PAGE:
Then when "we" got amplification, we kept the styles because that is how people heard us. Others liked the basic sound and soon... it has been given a name.

 

m

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Others liked the basic sound and soon... it has been given a name.

 

m

 

Yep, and I'd hone in on this a little: critics & contributing writers to music rags retroactively categorize & pigeonhole music. People who need to be told what to wear read about it in Rolling Stone etc., and follow right along.

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Hi, Milod and Brundaddy.

But I should notice that Deep Purple literally burst to us with their new style, Highway Star etc .

And even for some time with the appearance of them, many have forgotten earlier favorite bands such as Led Zeppelin and Creedence, for some time, of course.

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Valeriy...

 

I do not think music has ever had so much innovation as "we" say here.

 

Take an early (1925-35) American "hillbilly" band playing Muleskinner Blues and give them electric guitars and a PA, and I think they would sound like "rock." Even "hard rock."

 

We all play from our own "roots."

 

Some of that is the music we heard as children. Some of it is the music we heard as teen-young adults. Some is music we learned to appreciate as adults from those early "working grown-up" years.

 

But those are our roots.

 

We can invent music, we can play with intent to sound "different." We cannot play what is not part of us.

 

m

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Hi, Milod and Brundaddy.

But I should notice that Deep Purple literally burst to us with their new style, Highway Star etc .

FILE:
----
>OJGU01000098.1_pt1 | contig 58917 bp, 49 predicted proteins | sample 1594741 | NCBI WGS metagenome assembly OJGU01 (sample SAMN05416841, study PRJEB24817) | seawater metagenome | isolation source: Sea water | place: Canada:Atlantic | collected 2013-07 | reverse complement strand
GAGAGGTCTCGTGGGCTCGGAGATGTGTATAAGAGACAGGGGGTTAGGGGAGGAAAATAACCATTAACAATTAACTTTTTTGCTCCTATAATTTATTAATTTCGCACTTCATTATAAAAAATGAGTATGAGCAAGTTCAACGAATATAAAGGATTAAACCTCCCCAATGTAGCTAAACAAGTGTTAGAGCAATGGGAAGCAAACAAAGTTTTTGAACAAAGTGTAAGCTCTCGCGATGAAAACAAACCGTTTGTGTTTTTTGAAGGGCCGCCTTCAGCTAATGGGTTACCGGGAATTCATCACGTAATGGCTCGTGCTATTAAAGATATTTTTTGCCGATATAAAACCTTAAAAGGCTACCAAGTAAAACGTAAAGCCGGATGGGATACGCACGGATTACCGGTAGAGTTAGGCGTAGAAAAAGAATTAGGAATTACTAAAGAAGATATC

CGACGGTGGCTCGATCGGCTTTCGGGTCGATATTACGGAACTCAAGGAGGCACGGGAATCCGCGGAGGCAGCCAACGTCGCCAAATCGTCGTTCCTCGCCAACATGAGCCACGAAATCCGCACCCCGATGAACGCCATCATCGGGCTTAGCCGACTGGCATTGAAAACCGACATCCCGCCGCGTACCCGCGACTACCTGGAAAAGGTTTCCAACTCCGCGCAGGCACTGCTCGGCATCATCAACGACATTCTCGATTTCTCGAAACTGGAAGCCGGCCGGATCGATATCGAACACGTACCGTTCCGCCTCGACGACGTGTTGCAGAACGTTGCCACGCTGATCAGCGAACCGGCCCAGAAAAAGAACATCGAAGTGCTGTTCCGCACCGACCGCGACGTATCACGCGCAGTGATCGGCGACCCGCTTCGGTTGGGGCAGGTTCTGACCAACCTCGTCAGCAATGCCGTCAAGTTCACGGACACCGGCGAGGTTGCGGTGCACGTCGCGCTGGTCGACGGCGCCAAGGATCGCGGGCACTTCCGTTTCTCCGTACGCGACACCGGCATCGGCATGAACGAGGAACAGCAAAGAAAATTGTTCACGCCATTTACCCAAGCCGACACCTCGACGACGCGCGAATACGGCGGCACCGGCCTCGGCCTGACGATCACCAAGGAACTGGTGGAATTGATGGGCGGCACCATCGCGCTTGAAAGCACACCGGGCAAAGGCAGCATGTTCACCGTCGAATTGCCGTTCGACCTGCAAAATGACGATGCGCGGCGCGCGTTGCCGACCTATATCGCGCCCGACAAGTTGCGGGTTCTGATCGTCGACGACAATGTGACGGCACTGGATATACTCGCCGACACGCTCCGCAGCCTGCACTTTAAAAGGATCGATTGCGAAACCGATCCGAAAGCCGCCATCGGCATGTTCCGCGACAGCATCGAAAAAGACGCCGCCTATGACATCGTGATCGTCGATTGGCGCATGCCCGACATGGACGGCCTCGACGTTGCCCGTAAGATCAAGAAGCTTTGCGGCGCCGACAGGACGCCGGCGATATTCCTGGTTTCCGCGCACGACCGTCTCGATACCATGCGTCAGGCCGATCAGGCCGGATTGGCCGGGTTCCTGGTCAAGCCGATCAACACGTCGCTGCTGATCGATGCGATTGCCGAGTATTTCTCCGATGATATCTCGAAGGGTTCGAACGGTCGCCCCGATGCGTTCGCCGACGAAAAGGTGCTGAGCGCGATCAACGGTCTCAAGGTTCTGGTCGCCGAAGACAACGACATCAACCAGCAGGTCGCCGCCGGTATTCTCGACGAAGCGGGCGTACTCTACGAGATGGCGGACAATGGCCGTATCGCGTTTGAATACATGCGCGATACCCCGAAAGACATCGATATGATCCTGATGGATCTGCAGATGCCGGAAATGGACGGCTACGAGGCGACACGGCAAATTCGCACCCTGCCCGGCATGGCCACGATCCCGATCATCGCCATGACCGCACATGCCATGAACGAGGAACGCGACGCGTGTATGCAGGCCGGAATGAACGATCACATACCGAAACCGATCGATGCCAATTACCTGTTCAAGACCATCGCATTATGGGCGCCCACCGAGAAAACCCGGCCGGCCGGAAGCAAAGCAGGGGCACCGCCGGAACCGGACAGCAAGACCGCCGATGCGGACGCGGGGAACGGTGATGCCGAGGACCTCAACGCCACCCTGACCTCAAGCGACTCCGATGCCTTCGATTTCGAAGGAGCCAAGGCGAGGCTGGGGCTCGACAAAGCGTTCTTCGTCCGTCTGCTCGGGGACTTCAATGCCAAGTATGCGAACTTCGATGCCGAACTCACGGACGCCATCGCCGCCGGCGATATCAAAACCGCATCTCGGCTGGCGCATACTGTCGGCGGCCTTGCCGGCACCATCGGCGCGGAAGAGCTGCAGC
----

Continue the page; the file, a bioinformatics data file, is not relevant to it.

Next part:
And even for some time with the appearance of them, many have forgotten earlier favorite bands such as Led Zeppelin and Creedence, for some time, of course.

 

You should also notice that Steppenwolf was pretty similar to Deep Purple, & came out at the same time. But that's not the point. "Hard Rock" is a term made up by critics. So are "Heavy Metal," "Classic Rock," "Prog," etc. Many, many, many people go right along with whatever critics & writers tell them what's up.

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Brun...

 

I can't argue your point on the categorization of music styles but... i think it does help in some ways even though it's far from some sort of science as in categorizing species and such.

 

m

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Well, yes, I've heard Steppenwolf. Indeed it looks like well maybe except for the guitar of Ritchie with its sound. But with the advent of the DP, this is a coincidence or not, it already was necessary to name this style since it already stands out among the others.

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Brun...

 

I can't argue your point on the categorization of music styles but... i think it does help in some ways even though it's far from some sort of science as in categorizing species and such.

 

m

 

Certainly names & categories are useful points of reference in trying to describe music styles. "Hard rock" is a construct, named retroactively by either a writer or a record company executive in order to sell magazines &/or records. Thus, the birth of "hard rock" was in some hack's typewriter, not on any record.

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While I'll agree that "hard rock" came from a typewriter rather than a record, back in the olden days it did help to differentiate some of the more "pop-rock" and sweet stuff stuff from some of the more raw material. Heck, IMHO, not even Chuck Berry really qualifies as "hard rock," but Link Wray did sort of sometimes...

 

<grin>

 

m

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There have been a few very good documentaries on this topic including "Metal: A headbangers journey" and most recently a multi-part series on VH1 that was quite good.

 

Metal Evolution

 

One could argue its accuracy, although this thread would seem to support the same groups of influences as the documentary does.

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And also in further other hard styles.

Though before there was Paul McCartney’s Oh! Darling.

 

It all started in Mississippi Delta Blues them moved to Memphis Sun Studios. Then to Chicago. Then to Liverpool and London.